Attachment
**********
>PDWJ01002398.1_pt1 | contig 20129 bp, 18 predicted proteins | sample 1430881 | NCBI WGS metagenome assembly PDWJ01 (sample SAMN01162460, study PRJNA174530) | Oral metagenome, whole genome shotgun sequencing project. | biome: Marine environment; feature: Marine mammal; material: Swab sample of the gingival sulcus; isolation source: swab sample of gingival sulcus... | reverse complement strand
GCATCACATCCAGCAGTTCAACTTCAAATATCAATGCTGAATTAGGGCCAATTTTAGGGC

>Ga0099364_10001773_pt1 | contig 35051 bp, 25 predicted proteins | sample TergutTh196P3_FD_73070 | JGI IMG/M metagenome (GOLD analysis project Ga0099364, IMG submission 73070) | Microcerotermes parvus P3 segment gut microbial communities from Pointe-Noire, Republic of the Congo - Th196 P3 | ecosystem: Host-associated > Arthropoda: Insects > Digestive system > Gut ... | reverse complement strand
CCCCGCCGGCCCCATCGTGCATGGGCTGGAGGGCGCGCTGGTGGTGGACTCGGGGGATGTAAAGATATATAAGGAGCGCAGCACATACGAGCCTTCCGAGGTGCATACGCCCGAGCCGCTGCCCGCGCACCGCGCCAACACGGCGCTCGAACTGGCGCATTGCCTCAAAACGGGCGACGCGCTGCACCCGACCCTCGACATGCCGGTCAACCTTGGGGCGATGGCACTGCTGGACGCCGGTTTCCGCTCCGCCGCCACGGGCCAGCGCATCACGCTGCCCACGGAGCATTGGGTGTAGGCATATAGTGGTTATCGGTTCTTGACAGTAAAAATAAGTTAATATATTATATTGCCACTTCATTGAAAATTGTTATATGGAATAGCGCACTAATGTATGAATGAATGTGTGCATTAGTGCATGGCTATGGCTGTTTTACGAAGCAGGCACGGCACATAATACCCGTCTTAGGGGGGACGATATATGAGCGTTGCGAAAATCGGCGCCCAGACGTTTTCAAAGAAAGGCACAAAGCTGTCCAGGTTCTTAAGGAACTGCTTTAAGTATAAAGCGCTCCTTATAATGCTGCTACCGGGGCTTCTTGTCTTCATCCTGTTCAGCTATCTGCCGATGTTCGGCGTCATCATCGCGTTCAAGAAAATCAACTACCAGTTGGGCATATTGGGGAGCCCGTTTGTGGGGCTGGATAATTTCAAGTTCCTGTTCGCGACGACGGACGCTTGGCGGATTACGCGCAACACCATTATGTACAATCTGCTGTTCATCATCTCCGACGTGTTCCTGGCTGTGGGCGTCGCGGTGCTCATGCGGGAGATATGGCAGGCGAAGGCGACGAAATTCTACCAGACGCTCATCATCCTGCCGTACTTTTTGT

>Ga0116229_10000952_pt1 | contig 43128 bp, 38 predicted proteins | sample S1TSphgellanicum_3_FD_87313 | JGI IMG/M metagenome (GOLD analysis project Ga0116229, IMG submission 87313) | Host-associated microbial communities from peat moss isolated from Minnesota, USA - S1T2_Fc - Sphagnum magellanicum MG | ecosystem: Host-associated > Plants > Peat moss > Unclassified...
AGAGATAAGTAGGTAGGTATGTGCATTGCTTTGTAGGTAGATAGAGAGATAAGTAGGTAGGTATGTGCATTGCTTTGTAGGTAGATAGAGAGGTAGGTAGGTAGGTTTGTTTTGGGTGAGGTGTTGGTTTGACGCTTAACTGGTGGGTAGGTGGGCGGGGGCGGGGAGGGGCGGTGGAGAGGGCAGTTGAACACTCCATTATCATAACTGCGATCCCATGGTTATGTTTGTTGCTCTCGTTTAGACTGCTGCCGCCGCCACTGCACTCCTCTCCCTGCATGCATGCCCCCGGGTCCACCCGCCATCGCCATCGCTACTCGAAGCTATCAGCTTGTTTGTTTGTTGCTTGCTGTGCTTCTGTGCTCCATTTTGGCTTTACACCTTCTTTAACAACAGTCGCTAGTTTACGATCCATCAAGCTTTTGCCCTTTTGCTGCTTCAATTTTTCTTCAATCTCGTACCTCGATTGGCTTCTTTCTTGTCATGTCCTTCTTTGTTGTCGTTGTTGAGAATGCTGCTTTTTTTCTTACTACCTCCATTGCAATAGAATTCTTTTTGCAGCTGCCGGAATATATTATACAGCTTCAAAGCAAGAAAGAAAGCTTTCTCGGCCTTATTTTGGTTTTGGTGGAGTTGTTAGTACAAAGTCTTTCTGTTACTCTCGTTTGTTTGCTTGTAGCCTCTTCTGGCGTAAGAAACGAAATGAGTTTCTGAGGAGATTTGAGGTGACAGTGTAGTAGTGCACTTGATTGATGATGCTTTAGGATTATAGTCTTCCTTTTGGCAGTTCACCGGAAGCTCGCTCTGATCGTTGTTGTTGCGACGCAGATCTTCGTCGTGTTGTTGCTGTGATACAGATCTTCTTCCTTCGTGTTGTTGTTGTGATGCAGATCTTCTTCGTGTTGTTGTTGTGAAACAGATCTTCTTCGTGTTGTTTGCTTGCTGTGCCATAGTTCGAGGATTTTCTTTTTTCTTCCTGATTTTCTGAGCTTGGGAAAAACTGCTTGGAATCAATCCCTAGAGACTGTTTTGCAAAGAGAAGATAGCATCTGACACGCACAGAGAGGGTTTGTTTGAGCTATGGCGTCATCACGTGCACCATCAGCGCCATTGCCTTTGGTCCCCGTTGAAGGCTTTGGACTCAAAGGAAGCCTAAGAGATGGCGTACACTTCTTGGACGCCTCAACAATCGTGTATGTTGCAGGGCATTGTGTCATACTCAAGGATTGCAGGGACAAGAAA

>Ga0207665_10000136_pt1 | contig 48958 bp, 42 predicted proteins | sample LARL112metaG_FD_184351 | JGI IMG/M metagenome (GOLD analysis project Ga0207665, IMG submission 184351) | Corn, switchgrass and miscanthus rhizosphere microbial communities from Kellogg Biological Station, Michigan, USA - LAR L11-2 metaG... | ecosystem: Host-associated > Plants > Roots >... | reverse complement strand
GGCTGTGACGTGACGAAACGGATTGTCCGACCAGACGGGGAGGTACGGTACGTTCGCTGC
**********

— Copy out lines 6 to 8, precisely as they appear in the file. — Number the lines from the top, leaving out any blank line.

AGAGATAAGTAGGTAGGTATGTGCATTGCTTTGTAGGTAGATAGAGAGATAAGTAGGTAGGTATGTGCATTGCTTTGTAGGTAGATAGAGAGGTAGGTAGGTAGGTTTGTTTTGGGTGAGGTGTTGGTTTGACGCTTAACTGGTGGGTAGGTGGGCGGGGGCGGGGAGGGGCGGTGGAGAGGGCAGTTGAACACTCCATTATCATAACTGCGATCCCATGGTTATGTTTGTTGCTCTCGTTTAGACTGCTGCCGCCGCCACTGCACTCCTCTCCCTGCATGCATGCCCCCGGGTCCACCCGCCATCGCCATCGCTACTCGAAGCTATCAGCTTGTTTGTTTGTTGCTTGCTGTGCTTCTGTGCTCCATTTTGGCTTTACACCTTCTTTAACAACAGTCGCTAGTTTACGATCCATCAAGCTTTTGCCCTTTTGCTGCTTCAATTTTTCTTCAATCTCGTACCTCGATTGGCTTCTTTCTTGTCATGTCCTTCTTTGTTGTCGTTGTTGAGAATGCTGCTTTTTTTCTTACTACCTCCATTGCAATAGAATTCTTTTTGCAGCTGCCGGAATATATTATACAGCTTCAAAGCAAGAAAGAAAGCTTTCTCGGCCTTATTTTGGTTTTGGTGGAGTTGTTAGTACAAAGTCTTTCTGTTACTCTCGTTTGTTTGCTTGTAGCCTCTTCTGGCGTAAGAAACGAAATGAGTTTCTGAGGAGATTTGAGGTGACAGTGTAGTAGTGCACTTGATTGATGATGCTTTAGGATTATAGTCTTCCTTTTGGCAGTTCACCGGAAGCTCGCTCTGATCGTTGTTGTTGCGACGCAGATCTTCGTCGTGTTGTTGCTGTGATACAGATCTTCTTCCTTCGTGTTGTTGTTGTGATGCAGATCTTCTTCGTGTTGTTGTTGTGAAACAGATCTTCTTCGTGTTGTTTGCTTGCTGTGCCATAGTTCGAGGATTTTCTTTTTTCTTCCTGATTTTCTGAGCTTGGGAAAAACTGCTTGGAATCAATCCCTAGAGACTGTTTTGCAAAGAGAAGATAGCATCTGACACGCACAGAGAGGGTTTGTTTGAGCTATGGCGTCATCACGTGCACCATCAGCGCCATTGCCTTTGGTCCCCGTTGAAGGCTTTGGACTCAAAGGAAGCCTAAGAGATGGCGTACACTTCTTGGACGCCTCAACAATCGTGTATGTTGCAGGGCATTGTGTCATACTCAAGGATTGCAGGGACAAGAAA

>Ga0207665_10000136_pt1 | contig 48958 bp, 42 predicted proteins | sample LARL112metaG_FD_184351 | JGI IMG/M metagenome (GOLD analysis project Ga0207665, IMG submission 184351) | Corn, switchgrass and miscanthus rhizosphere microbial communities from Kellogg Biological Station, Michigan, USA - LAR L11-2 metaG... | ecosystem: Host-associated > Plants > Roots >... | reverse complement strand
GGCTGTGACGTGACGAAACGGATTGTCCGACCAGACGGGGAGGTACGGTACGTTCGCTGC